What a week! This is the first chance I've had in about five days to sit, think, write, and have a little down time. So tonight I'm enjoying a glass of wine and mellow music (The Decemberists, The Wailin' Jennys, Iron & Wine, etc) while I write.
Our musical opens in two weeks, the adoption paperwork is waiting to be filled out, my house is a disaster area, half-marathon training is at a standstill, our first quiz bowl match is Tuesday, and I'm struggling to keep my head above water in my own classroom. I really should be grading now, but I had to write to get a few things off my chest that have been milling around in my brain for the past five days.
After having quite a few late nights and early mornings this week, I've found myself asking (again): have I made the right career choice? I LOVE teaching. Even on the worst mornings, I walk into my first period class (who are sometimes stressful) and I feel energized. I LOVE coming up with new, innovative ways to teach and presenting students with opportunities to think critically and express themselves. But...as dedicated as I am to my career and my students, I want to be more dedicated to my faith and family. I feel so torn. I've been told many times to lower my expectations, chill-out, etc...and I feel like I have lightened up over the past three years that I've been teaching, but I don't know how much more I'll be able to lighten up. I know I'm still a new teacher, and I have a lot to learn. But I feel like I don't have many more teaching years left in me.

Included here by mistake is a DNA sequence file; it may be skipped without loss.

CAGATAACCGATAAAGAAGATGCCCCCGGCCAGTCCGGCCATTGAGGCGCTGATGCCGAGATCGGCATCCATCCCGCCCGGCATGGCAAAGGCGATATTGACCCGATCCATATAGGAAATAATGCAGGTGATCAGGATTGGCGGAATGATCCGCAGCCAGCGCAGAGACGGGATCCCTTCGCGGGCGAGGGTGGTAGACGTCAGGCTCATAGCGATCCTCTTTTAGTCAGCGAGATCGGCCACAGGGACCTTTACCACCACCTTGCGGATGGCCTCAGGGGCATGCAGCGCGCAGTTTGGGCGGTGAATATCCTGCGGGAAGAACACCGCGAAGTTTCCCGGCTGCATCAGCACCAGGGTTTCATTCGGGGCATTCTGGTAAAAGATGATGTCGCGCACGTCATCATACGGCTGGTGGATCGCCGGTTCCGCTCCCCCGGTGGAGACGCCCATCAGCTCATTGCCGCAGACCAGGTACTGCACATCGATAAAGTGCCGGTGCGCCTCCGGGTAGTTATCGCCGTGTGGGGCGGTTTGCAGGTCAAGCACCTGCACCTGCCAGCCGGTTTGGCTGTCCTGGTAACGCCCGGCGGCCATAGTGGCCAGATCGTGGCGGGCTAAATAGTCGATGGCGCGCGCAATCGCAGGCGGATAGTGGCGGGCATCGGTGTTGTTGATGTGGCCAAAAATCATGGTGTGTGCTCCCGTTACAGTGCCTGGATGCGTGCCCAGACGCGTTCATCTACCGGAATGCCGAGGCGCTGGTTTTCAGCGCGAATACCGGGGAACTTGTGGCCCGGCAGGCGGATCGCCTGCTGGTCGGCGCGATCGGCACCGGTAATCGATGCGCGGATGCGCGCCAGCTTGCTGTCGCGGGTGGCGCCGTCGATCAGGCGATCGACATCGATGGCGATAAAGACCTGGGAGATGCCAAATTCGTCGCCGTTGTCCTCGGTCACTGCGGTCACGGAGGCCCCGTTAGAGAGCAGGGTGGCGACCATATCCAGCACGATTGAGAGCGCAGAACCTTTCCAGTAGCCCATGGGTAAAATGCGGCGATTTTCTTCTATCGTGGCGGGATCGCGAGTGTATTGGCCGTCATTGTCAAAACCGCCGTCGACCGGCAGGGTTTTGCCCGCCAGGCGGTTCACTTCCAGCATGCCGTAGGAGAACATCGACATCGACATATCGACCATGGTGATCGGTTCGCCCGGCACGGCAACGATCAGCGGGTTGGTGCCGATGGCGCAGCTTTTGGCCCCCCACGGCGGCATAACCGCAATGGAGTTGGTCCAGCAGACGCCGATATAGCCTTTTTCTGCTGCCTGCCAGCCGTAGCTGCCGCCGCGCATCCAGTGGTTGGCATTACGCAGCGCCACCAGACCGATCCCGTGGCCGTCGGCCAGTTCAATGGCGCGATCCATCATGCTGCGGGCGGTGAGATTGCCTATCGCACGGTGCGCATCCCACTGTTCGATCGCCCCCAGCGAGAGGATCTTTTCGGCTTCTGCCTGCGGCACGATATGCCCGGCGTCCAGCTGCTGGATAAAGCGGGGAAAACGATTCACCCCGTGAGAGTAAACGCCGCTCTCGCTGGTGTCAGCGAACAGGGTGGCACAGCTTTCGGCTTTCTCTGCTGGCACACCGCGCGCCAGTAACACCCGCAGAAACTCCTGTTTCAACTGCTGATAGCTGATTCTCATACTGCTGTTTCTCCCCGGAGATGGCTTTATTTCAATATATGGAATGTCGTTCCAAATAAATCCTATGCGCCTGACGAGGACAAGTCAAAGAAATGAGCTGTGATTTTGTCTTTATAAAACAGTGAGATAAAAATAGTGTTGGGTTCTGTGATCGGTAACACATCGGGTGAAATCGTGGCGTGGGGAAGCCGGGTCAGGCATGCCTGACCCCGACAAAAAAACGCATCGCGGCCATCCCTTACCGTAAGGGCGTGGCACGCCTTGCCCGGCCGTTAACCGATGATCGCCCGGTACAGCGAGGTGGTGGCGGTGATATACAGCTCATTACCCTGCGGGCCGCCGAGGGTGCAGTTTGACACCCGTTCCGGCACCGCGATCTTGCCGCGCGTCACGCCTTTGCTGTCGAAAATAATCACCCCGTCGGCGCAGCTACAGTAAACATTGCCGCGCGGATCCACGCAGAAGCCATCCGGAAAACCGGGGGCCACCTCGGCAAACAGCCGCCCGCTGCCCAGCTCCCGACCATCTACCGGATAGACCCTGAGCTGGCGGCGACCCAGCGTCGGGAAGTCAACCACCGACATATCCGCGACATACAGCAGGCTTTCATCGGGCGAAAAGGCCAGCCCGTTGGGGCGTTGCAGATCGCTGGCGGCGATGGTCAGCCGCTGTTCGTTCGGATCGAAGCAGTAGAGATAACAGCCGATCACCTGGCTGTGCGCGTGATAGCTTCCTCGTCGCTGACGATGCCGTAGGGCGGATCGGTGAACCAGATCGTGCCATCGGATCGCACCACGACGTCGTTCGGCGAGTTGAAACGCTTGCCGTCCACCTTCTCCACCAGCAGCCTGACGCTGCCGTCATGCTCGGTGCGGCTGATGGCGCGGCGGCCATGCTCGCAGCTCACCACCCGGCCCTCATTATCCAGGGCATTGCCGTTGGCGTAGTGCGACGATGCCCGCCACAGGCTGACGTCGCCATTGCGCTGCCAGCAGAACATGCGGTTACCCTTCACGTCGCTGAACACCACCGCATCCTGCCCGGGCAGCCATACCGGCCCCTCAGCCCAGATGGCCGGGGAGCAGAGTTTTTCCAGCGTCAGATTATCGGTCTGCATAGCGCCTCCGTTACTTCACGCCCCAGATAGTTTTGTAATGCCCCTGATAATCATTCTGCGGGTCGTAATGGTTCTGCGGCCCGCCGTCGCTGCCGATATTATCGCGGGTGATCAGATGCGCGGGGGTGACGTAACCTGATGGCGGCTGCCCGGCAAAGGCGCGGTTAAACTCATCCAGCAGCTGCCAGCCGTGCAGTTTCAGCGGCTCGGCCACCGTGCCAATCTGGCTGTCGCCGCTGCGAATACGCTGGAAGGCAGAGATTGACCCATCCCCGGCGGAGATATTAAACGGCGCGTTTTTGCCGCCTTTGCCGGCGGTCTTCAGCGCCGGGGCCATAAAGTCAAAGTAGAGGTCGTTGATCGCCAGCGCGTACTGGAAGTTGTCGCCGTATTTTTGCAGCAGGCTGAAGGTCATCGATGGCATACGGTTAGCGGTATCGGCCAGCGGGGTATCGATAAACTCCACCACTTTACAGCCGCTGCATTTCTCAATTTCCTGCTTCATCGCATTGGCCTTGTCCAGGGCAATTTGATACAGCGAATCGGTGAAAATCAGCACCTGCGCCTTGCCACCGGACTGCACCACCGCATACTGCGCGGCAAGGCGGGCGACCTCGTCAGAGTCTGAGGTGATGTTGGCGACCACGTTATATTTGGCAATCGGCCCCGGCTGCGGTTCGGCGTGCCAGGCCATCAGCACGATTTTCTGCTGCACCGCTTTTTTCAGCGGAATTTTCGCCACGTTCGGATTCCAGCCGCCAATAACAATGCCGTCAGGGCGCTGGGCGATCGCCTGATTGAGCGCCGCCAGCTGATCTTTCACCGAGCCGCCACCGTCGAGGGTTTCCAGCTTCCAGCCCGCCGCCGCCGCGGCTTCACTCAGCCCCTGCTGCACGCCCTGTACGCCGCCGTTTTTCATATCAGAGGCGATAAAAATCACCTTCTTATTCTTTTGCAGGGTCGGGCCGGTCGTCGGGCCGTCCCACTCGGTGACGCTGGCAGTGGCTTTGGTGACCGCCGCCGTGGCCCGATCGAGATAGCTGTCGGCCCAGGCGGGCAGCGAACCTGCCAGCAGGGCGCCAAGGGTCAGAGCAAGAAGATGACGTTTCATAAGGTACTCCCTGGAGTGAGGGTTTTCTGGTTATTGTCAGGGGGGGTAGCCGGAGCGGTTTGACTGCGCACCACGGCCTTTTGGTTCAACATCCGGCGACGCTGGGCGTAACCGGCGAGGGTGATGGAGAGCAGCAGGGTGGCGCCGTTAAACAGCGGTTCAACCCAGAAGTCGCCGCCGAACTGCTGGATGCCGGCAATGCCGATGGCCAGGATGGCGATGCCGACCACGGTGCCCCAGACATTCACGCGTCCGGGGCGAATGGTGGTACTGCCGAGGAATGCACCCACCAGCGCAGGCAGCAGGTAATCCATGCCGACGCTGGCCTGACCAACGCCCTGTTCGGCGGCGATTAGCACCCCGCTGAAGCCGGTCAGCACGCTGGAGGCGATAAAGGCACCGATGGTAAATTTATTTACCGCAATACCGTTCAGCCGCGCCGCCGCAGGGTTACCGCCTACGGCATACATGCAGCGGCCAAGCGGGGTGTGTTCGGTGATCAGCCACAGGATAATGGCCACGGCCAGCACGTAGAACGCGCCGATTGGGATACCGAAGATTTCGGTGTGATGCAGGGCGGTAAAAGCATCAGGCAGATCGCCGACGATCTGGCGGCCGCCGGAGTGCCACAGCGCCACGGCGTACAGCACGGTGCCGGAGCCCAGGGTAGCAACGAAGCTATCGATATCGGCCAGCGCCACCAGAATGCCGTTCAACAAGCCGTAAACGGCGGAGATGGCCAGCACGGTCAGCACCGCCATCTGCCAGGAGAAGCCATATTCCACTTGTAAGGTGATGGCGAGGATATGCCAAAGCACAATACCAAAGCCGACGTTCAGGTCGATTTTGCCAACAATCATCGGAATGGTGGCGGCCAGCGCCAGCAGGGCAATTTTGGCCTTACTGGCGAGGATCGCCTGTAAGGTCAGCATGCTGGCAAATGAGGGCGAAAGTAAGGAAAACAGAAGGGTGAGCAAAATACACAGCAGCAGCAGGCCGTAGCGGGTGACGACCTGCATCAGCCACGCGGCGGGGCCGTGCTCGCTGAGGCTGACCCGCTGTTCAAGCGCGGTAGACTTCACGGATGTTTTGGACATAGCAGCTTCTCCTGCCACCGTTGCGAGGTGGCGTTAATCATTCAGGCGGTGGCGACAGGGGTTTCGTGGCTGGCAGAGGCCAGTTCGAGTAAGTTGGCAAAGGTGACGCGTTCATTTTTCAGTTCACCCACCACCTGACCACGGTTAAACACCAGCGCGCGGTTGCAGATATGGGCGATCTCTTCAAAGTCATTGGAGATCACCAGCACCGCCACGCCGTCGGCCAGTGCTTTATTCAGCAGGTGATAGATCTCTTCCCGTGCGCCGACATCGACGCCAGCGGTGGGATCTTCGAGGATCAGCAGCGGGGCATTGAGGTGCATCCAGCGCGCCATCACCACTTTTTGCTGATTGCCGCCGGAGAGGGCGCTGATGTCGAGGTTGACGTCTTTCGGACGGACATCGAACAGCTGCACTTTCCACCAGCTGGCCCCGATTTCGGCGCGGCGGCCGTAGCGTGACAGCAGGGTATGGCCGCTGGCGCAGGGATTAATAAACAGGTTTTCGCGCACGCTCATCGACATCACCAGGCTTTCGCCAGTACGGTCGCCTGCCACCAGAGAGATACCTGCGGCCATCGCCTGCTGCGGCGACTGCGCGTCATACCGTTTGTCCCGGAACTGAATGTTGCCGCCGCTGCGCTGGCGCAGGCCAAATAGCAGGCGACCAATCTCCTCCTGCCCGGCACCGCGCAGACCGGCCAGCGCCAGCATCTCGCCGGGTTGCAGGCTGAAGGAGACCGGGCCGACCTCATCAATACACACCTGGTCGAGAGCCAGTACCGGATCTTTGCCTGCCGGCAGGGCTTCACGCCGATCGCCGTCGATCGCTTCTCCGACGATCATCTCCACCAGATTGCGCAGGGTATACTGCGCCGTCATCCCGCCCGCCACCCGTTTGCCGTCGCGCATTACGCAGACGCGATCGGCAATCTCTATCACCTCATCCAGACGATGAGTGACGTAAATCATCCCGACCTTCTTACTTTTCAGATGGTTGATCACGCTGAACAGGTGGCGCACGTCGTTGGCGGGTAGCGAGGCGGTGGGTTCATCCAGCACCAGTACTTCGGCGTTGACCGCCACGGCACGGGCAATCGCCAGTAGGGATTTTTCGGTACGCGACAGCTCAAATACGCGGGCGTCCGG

When I attended the NCTE (National Council of Teachers of English) conference this November, I sat in on a round-table discussion on the dilemma of English-Language Arts (ELA) teacher retention. Throughout the discussion they mentioned that the average life of an ELA teacher is about five years. Many novice ELA teachers are loaded with the lowest performing students and several extra duty assignments. In addition, the paperload of an ELA teacher is a nightmare. So how do we combat this? How do we avoid the revolving door of English teachers?
When I look at many (not all) veteran teachers in my own building I see teachers who are no longer taking classes, teachers who aren't assigned to extra duties who often teach the upper level classes---yes, they have more experience and have "done their time." But what is the field of education losing by overwhelming novice teachers enough to push them out of teaching?
Professional development is essential for many beginning teachers. As I mentioned in an earlier post, my affiliations with the National Writing Project have kept me in the classroom and have instilled in me the desire to be nothing less than a quality teacher (though many days I fall short of this goal). Nonetheless, despite my huge involvement in prof. development--I'm still feeling the pull to change careers.
So what do we do? How do we keep teachers teaching and squash the revolving door syndrome that seems to be plaguing the field of Language Arts Education?